II. Sefer Igeret ha-Kodesh, Berlin, 553 . 7ff. Vinograd (Berlin) 415. Later edition of this well-known work. The celebrated talmudist and exegete, Nachmanides (the Ramban, Moses ben Nachman, ca. 1195-ca. 1270) acted as a conciliator between the parties in the early 13th-century controversies surrounding the philosophical and secular direction of Maimonides' growing influence. "After having given the earlier part of his life to his Talmudical works, Moses [Nachmanides] devoted himself to writing of a homiletic-exegetic and devotional character. To these belong the "Iggeret ha-Kodesh" and the "Torat ha-Adam." In the former, which deals with the holiness and significance of marriage, Moses criticizes Maimonides for stigmatizing as a disgrace to man certain of the desires implanted in the human body. In Moses' opinion, the body with all its functions being the work of God, none of its impulses can be regarded as intrinsically objectionable" (Jewish Enc. IX:88). The rare editio princeps appeared at Rome in 1546; the editor of the present edition, Isaac Satanow, notes at the title that the letter was “printed in Basel in the year 340,” referring to the 1580 edition of Ambrosius Froben (Prijs 127).
III. Nevu’at ha-Yeled, Berlin: [Hevrat Hinukh Ne‘arim], 549 . [asterisk]8 2[asterisk]2. 10 unnumbered leaves. Vinograd (Berlin) 384. Later edition of a medieval Hebrew short story, with commentary, first printed at the end of Jacob Zemah's Sefer Nagid u-Metzaveh (Constantinople, 1726). "The body of the tale is followed by a number of occult prophecies in Aramaic. it was known already as early as the end of the 15th century and the beginning of the 16th when some kabbalists, among them R. Abraham b. Eliezer ha-Levi, wrote commentaries on the prophecies... The story tells of a wonder child, Nahman, born in the fifth century to a kabbalist; the child died very young, but immediately upon birth began to tell his mother secrets of the heavenly worlds. His father cautioned him not to reveal mysteries forbidden to man, and from then the child spoke only obscurely and enigmatically. Modern scholars have attempted to date the story and the prophecies therein by tracing known historical events hinted at, and relating them to the text. The obscurity of the text makes this very difficult, but it seems probable that historical events in the 15th century, especially in the East, are referred to in the prophecies. However, the purpose of the story and its prophecies was to anticipate the coming of the Messiah and to describe the major political and historical events and catastrophes bringing about his final revelation. The kabbalists interpreted the prophecies as hinting at the coming of the Messiah in the early 16th century" (JE XII:1020). Here, the commentary on the Aramaic "prophecies" is likely attributable to Satanow.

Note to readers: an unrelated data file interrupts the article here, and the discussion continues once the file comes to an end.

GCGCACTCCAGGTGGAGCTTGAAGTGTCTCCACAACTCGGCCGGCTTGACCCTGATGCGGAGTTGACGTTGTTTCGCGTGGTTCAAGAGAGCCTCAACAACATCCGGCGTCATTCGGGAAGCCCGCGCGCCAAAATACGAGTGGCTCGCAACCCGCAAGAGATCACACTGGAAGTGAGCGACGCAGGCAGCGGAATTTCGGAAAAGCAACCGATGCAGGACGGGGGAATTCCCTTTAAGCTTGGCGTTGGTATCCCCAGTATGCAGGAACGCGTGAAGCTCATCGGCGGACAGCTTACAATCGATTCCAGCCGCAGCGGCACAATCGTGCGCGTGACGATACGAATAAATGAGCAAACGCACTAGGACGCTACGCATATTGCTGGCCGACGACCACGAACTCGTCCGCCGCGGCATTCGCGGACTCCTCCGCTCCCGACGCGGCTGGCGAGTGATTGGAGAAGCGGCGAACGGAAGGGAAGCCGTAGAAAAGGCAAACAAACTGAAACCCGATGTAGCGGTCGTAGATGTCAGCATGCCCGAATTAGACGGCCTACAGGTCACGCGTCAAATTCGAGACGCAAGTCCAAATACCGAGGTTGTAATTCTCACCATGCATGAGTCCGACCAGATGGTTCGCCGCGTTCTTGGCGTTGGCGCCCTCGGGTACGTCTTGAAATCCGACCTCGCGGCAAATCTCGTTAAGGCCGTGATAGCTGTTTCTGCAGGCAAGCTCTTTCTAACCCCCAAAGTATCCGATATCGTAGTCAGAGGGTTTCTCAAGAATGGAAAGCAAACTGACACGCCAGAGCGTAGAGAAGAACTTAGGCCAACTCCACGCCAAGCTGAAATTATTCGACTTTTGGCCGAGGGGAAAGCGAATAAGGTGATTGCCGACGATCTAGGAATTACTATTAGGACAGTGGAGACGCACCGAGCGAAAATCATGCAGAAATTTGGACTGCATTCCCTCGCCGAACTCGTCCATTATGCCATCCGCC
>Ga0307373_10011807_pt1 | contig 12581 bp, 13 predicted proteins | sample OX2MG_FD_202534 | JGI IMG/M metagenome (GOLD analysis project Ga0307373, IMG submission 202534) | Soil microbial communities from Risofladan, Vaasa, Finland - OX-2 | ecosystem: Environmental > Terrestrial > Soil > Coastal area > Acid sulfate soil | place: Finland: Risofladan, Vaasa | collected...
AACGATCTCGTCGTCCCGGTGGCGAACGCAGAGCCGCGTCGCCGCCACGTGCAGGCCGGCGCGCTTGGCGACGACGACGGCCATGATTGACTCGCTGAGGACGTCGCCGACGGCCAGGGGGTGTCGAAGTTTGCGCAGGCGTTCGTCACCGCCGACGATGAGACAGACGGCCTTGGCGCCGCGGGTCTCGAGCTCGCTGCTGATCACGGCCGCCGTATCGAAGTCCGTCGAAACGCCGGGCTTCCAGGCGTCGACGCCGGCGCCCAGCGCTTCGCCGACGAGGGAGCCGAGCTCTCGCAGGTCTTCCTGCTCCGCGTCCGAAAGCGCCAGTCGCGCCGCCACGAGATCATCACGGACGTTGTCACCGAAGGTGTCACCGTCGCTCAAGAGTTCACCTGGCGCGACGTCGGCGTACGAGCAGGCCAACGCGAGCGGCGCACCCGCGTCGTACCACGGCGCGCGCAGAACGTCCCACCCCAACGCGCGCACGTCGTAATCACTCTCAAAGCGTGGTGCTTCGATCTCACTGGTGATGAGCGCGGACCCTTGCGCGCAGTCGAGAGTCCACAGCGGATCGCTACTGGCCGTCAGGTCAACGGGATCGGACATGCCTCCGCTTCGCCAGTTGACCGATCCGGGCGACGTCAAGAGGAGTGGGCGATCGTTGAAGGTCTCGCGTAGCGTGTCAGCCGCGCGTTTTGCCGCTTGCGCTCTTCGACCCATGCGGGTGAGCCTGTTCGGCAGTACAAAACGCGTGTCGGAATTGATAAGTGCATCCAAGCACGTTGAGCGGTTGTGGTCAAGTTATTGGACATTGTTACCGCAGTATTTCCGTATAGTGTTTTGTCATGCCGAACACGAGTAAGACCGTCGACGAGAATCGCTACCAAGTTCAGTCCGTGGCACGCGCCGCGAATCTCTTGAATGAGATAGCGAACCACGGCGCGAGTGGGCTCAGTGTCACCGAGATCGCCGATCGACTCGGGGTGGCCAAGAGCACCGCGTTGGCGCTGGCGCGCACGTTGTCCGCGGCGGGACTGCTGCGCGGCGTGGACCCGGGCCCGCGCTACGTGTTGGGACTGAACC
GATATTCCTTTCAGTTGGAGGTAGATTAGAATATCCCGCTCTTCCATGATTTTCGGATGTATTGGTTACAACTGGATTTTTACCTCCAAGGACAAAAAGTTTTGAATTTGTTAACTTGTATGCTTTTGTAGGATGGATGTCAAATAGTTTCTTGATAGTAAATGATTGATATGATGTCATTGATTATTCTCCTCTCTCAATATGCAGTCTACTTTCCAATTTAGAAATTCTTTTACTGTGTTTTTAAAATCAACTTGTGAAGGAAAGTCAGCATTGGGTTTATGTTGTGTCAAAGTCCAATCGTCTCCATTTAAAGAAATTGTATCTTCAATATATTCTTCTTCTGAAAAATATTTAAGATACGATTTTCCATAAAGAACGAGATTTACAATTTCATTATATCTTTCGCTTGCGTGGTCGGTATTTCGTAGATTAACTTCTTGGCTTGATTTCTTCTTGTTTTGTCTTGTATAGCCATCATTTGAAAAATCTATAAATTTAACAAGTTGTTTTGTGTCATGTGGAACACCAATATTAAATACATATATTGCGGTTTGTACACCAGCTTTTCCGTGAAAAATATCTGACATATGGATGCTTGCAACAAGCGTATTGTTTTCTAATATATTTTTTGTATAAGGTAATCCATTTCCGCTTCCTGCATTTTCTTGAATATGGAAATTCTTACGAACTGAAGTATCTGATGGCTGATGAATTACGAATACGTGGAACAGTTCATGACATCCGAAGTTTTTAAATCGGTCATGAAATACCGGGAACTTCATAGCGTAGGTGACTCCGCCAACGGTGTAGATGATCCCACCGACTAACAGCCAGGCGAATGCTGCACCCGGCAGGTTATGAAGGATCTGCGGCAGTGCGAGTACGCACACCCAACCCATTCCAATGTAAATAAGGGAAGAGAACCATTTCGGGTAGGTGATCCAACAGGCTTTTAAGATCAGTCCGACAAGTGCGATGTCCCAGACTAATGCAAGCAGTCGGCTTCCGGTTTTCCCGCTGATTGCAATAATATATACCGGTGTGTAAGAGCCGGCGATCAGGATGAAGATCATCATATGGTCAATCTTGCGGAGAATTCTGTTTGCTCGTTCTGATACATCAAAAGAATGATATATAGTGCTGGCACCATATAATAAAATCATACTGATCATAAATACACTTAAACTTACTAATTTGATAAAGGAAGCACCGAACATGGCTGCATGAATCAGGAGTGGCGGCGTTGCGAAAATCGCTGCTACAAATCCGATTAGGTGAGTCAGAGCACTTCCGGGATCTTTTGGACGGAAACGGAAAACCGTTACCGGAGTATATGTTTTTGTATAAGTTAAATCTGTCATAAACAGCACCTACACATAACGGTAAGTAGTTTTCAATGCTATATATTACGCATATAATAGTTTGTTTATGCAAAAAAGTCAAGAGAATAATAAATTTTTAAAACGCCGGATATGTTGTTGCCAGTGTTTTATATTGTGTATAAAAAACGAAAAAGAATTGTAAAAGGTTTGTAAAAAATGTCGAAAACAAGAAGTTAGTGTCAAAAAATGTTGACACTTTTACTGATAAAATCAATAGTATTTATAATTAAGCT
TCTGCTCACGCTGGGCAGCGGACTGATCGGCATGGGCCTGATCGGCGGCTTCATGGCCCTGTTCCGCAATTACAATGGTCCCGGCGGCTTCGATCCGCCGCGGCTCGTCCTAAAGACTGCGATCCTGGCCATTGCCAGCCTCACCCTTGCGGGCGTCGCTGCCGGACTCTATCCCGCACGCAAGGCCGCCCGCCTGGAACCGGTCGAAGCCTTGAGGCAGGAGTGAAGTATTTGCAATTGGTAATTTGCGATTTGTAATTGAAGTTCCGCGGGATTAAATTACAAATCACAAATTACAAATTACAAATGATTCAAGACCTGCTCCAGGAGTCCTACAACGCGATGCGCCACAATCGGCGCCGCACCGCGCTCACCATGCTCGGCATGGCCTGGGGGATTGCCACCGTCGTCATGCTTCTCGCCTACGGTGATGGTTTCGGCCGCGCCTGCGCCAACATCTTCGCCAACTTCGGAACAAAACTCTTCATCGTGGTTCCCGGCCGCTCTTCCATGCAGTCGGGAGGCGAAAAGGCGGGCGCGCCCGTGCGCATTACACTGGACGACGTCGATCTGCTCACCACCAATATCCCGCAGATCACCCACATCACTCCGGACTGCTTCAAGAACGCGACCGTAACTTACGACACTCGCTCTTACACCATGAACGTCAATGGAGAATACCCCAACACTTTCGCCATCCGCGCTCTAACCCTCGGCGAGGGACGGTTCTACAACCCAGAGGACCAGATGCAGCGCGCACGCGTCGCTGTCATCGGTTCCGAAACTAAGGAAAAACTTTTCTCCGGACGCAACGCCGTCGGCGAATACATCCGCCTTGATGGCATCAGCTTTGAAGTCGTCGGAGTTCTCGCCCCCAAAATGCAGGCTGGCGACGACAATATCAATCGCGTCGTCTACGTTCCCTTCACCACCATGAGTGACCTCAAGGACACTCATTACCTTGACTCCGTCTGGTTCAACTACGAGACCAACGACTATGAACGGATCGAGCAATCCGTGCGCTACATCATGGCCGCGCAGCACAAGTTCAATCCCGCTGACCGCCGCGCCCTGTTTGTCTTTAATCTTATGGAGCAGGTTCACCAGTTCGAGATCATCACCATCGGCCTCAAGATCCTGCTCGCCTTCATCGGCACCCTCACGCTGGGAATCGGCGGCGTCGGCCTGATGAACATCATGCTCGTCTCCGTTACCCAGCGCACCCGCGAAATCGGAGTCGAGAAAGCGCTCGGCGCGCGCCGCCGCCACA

IV. Herev Nokemet Nekam Berit, [Dessau], 579 . 16pp. Vinograd (Dessau) 77. First edition of this famous polemical letter. A leader of the Reform movement, Meyer Israel Bresselau (d. 1839) together with I. S. Fraenkel edited and adapted in 1818 a prayer book for the Hamburg Reform Temple under the title Seder ha-Avodah. He anonymously published the present work in response to Eleh Divrei ha-Berit (Altona, 1819), "a pamphlet which collated the views of the greatest Orthodox rabbis of Western Europe against Reform Judaism and its innovations." A rhymed work written in a satirical biblical style, Herev Nokemet is "remarkable in its witty take-off on the Orthodox rabbis who opposed the reforms in the Hamburg Reform synagogue... It ranks among the best Hebrew polemic literature written at the time of the Haskalah" (EJ 4:1358) In response, Meir Leib Reinitz published his Lahat ha-Herev ha-Mithappekhet in 1820. Bresselau's polemic was reprinted as an appendix to Bernfelds's Toledot ha-Reformazyon ha-Datit be-Yisrael in 1900. Item #48885
קונטרס מספר הזהר חיבורא תניינא
ספר אגרת הקדש
חרב נקמת נקם ברית.